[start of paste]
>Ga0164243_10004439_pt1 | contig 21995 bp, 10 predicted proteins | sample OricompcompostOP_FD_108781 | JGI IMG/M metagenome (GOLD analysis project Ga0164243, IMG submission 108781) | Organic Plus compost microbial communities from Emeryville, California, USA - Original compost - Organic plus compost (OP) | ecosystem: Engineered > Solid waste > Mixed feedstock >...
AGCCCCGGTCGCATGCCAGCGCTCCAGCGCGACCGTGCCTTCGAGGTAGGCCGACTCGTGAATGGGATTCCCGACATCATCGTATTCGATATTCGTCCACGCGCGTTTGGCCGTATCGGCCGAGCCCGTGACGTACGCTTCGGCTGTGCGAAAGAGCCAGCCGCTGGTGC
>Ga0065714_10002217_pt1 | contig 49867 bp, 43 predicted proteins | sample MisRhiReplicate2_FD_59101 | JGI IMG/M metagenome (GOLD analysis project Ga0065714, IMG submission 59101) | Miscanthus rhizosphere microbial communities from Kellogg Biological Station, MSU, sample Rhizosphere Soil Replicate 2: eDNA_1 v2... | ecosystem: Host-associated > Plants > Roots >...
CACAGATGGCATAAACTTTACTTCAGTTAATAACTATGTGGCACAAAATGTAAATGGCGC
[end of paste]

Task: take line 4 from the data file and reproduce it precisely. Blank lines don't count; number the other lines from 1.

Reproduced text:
CACAGATGGCATAAACTTTACTTCAGTTAATAACTATGTGGCACAAAATGTAAATGGCGC